For men like us, trust doesn’t come easy.
In this village, I’m an outcast: Griffin Everett, the scowling giant who prefers plants to people. Then I meet Keynes, a stranger from the city who’s everything I’m not: sharp-tongued, sophisticated, beautiful. Free. For a few precious moments in a dark alleyway, he’s also mine, hot and sweet under the stars… until he crushes me like dirt beneath his designer boot.
When the prettiest man I’ve ever hated shows up at my job the next day, I’m not sure if I want to strangle him or drag him into bed. Actually—I think I want both. But Keynes isn’t here for the likes of me: he makes that painfully clear. With everyone else at work, he’s all gorgeous, glittering charm—but when I get too close, he turns vicious.
And yet, I can’t stay away. Because there’s something about this ice king that sets me on fire, a secret vulnerability that makes my chest ache. I’ll do whatever it takes to sneak past his walls and see the real man again.
The last thing I expect is for that man to ruin me.
Work for It is 80,000 words of hot, angst-filled, M/M romance featuring a cynical city boy, a gruff, soft-hearted farmer, and a guaranteed happy-ever-after. No cheating, no cliff-hangers, just love. (Eventually.)
TWs from author: depression, anxiety, references to past sexual trauma and forced outing, references to a parent who died by suicide.
Buy from Amazon — out today!
Thank you very much to Talia Hibbert for providing an advance reading copy of her novel in exchange for an honest review.
I pretended you weren’t happening, but you are. You’re happening. To me.
Talia Hibbert’s first m/m novel is a stunning, angsty enemies to lovers romance with the UST turned up. I’ve read a couple of Hibbert’s books in the past and have always had a good time, so my expectations for this book were sky high … and she didn’t disappoint. How is it possible that I laughed, cried and swooned, all at the same time from one scene? Well, it probably has something to do with Hibbert’s impeccable prose.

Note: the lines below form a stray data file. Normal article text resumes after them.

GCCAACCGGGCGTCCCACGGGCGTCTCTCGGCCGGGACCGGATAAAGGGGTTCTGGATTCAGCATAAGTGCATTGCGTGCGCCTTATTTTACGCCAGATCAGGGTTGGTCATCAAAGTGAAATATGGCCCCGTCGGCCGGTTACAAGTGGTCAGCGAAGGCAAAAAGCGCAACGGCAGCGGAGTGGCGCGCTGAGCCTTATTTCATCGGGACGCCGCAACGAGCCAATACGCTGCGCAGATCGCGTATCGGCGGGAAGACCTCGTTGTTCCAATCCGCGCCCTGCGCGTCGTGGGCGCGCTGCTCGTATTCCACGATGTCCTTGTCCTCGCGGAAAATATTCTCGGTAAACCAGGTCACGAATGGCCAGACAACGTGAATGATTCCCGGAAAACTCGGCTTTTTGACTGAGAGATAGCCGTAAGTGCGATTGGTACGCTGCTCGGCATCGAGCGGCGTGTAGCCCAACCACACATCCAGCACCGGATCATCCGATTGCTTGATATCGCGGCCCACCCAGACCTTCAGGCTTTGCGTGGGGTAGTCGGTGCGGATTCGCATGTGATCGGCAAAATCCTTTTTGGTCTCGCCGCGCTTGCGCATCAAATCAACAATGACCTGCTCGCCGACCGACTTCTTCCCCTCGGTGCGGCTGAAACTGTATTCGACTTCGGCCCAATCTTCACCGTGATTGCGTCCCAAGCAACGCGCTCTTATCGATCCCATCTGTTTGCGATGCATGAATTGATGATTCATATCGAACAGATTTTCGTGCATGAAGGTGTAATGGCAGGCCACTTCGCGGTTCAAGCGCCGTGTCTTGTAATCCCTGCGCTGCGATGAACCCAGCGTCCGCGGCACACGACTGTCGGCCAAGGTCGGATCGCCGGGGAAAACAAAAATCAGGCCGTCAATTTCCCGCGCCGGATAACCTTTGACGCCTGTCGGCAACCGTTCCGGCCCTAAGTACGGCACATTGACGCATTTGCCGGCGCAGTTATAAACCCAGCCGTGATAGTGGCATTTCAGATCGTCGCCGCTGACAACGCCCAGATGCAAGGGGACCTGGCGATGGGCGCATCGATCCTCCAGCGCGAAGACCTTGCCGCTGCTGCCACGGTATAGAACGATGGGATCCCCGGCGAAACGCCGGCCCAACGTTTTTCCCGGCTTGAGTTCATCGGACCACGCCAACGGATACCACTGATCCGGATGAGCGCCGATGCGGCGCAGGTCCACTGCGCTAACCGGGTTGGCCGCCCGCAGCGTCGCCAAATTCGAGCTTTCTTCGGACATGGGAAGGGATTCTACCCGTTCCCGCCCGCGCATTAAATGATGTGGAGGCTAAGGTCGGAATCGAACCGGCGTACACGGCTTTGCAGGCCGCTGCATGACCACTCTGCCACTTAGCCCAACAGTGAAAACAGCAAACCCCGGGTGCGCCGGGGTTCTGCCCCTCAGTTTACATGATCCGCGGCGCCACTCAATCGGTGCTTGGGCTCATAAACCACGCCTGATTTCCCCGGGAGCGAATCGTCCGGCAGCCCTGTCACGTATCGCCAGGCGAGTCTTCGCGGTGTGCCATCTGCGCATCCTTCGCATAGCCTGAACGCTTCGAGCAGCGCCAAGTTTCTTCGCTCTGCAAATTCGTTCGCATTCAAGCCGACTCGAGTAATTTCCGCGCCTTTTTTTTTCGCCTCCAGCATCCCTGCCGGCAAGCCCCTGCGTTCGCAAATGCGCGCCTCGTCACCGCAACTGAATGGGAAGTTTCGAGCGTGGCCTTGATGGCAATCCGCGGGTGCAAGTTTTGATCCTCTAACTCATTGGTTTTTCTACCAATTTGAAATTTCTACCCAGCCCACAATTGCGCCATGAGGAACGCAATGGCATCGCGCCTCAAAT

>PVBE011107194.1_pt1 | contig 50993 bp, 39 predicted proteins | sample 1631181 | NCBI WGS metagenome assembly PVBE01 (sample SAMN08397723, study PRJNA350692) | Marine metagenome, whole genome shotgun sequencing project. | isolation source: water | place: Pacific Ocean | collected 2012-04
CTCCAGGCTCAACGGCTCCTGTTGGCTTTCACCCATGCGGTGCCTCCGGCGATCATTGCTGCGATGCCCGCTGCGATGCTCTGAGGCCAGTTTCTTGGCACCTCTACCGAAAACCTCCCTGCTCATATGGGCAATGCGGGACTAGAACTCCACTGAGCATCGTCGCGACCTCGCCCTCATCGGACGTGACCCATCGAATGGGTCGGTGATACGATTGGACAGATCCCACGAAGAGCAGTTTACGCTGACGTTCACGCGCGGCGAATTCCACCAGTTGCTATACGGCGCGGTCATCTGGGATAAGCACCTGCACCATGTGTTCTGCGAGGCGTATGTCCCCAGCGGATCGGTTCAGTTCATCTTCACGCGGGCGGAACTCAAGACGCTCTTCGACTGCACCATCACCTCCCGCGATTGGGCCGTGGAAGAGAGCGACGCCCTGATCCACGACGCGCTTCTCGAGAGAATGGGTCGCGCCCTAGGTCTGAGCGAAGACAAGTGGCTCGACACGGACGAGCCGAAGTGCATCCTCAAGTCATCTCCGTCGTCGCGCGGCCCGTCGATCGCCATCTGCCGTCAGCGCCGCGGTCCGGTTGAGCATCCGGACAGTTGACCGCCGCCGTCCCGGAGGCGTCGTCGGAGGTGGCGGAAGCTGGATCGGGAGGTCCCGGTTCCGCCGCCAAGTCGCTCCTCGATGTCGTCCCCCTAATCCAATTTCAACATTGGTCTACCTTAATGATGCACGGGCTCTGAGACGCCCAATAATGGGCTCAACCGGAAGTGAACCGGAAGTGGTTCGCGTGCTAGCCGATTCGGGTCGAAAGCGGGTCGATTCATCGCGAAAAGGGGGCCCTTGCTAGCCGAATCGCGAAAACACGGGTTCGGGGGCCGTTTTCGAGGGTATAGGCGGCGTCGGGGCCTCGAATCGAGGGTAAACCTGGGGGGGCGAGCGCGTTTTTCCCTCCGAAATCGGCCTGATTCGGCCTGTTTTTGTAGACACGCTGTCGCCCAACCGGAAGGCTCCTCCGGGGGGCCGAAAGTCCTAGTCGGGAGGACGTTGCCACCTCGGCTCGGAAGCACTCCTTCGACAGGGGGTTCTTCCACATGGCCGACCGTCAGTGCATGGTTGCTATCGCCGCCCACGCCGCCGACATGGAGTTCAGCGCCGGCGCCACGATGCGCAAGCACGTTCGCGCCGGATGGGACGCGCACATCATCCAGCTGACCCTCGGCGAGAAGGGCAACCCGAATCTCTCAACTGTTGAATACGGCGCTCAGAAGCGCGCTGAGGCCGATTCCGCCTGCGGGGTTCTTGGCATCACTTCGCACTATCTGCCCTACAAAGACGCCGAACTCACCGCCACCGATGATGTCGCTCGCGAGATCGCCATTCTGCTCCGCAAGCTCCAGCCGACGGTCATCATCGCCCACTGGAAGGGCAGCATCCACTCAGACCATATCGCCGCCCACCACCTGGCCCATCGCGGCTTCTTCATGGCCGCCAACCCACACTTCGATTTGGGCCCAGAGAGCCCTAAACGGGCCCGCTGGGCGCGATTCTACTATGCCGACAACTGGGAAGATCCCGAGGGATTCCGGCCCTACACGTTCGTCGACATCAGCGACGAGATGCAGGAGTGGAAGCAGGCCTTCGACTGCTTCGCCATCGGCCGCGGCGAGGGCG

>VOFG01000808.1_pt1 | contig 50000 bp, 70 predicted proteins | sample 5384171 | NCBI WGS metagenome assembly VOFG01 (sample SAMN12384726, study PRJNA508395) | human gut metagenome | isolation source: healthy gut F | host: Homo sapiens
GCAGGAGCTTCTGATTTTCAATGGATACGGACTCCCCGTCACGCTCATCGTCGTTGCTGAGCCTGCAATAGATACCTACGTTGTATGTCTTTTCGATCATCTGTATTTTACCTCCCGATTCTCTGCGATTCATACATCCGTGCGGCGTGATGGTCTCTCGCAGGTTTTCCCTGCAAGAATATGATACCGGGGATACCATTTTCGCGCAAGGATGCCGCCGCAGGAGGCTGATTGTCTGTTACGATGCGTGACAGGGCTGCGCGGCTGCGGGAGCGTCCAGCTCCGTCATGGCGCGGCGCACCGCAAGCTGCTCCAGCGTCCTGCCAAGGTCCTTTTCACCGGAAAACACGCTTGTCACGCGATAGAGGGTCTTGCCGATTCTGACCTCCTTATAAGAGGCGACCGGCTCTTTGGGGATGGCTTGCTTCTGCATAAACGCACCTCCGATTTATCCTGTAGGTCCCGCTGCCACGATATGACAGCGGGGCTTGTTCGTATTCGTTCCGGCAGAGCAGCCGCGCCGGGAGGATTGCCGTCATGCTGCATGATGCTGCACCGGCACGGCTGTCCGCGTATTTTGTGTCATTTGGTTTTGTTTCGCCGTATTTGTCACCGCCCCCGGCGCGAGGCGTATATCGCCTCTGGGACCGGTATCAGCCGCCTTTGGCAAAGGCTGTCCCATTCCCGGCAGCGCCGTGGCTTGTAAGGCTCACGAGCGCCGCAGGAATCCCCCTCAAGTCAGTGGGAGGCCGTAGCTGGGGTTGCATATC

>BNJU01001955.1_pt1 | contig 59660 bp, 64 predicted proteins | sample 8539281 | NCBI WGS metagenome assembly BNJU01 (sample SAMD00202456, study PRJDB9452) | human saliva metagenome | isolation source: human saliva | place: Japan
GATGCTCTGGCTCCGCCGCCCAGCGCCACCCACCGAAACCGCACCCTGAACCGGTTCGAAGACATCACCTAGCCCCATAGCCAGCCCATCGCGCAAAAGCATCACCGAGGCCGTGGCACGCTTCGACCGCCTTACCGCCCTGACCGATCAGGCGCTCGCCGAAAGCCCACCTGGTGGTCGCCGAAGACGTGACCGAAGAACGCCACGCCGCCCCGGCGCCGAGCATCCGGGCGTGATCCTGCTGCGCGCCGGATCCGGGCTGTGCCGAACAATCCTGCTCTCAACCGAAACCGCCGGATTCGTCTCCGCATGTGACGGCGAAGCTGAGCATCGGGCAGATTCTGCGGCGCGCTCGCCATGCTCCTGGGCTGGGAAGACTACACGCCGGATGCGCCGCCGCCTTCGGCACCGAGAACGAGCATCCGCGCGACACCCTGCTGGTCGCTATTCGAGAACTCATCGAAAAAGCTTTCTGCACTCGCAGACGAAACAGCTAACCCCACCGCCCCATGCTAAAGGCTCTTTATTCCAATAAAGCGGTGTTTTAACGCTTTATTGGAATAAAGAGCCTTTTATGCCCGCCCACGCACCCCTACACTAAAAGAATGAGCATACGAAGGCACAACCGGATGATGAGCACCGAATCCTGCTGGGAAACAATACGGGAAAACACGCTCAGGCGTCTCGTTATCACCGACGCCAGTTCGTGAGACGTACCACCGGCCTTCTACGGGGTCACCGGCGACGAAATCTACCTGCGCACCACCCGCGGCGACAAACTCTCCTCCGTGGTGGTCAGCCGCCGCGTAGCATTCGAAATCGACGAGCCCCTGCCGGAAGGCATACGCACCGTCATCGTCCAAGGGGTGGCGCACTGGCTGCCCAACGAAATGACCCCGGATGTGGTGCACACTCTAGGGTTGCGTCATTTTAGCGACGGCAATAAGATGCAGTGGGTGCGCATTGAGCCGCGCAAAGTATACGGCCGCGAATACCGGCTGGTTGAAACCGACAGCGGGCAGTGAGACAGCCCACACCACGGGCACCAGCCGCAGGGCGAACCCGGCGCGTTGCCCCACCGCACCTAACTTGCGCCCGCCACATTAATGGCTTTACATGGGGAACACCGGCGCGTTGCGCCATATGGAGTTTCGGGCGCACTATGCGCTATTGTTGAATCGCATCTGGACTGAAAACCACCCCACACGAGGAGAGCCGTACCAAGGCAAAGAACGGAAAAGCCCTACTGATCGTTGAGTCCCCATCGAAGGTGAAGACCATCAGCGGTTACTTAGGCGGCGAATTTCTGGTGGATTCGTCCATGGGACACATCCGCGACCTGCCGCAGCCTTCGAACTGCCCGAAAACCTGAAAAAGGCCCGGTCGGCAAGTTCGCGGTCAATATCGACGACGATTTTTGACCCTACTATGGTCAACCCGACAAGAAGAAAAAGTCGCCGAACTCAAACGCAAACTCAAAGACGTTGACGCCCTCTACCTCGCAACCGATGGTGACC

From the moment Work for It begins, I was immediately drawn into the book and the vibrant, hyper-realistic characters. Griffin, a gentle giant, is quite the cinnamon roll who is treated absolutely terribly by his small, conservative town, so much so that you just want to draw him into a hug (even though he’s an entire foot and three inches taller than me). Griffin is queer and doesn’t feel a need to label himself further, which I thoroughly love, and hope we can see more of in LGBTQ+ fiction! He’s also described as a little ugly, which to be honest, was a breath of fresh air. In almost every romance book I’ve ever read, and I’ve read a lot, the love interests are almost always perfect, super beautiful and model-like — sometimes you just want to be able to read about someone you can relate to, someone who isn’t super attractive, but who becomes attractive to their love interest the more time the two spend together.
Even though I loved Griffin (and I’m series about that hug), I felt very strong connection with Olu, and the descriptions of his depression and anxiety made me feel so seen. I was in tears throughout a lot of his scenes. Olu comes from a very privileged world, where he’s been forced to stay in the closet his entire life. Before the novel begins, Olu is blackmailed and outed, and develops an aversion to sex which he tries to force himself to overcome. He then decides to take a holiday in a small English town where he meets Griffin, tries to bed the man, and insults him instead. Olu is quite unlikeable but that’s just a facade to protect himself. Because he hates himself, he has to make other people hate him too. But that didn’t work with me!
But he’s smiling again, that faint curve. I want to reach out and trace it with my fingers, which is such an unfamiliar feeling that it shocks me. And then, a second later, it excites me—because that feeling constitutes desire, and it’s been a long, long time since I experienced anything like it. My odd reaction to him sparks a reckless sort of hope, a wild taste of possibility in my chest.
The plot was very soft and lovely, just two men trying to heal and finding a way to do that together. This book doesn’t suggest that love can cure depression, if that’s what you’re worried about. But knowing that someone loves and adores you can help you try and take that first step towards loving yourself again, which I think is just a beautiful message. Olu and Griffin’s budding relationship is realistic, awkward interactions where one of the two men is apologising to the other, mixed in with moments of the two falling in love and some pretty erotic sex scenes.
(This is the most random thing ever but I had to mention: I love that it constantly rains in this book! I’ve read so many books set in England and in almost all of them its sunny and warm which is not realistic at all. Again, random, but I had to mention it 😅).
I absolutely adored Work for It and can’t wait to see more m/m (or, fingers crossed, f/f) from Talia Hibbert! The second I finished this book, I immediately went to buy the complete series of the Just For Him series, which a few characters make a cameo in this book, to find that Past Laura already bought it. Yay for Past Laura!
Don’t miss out on this book!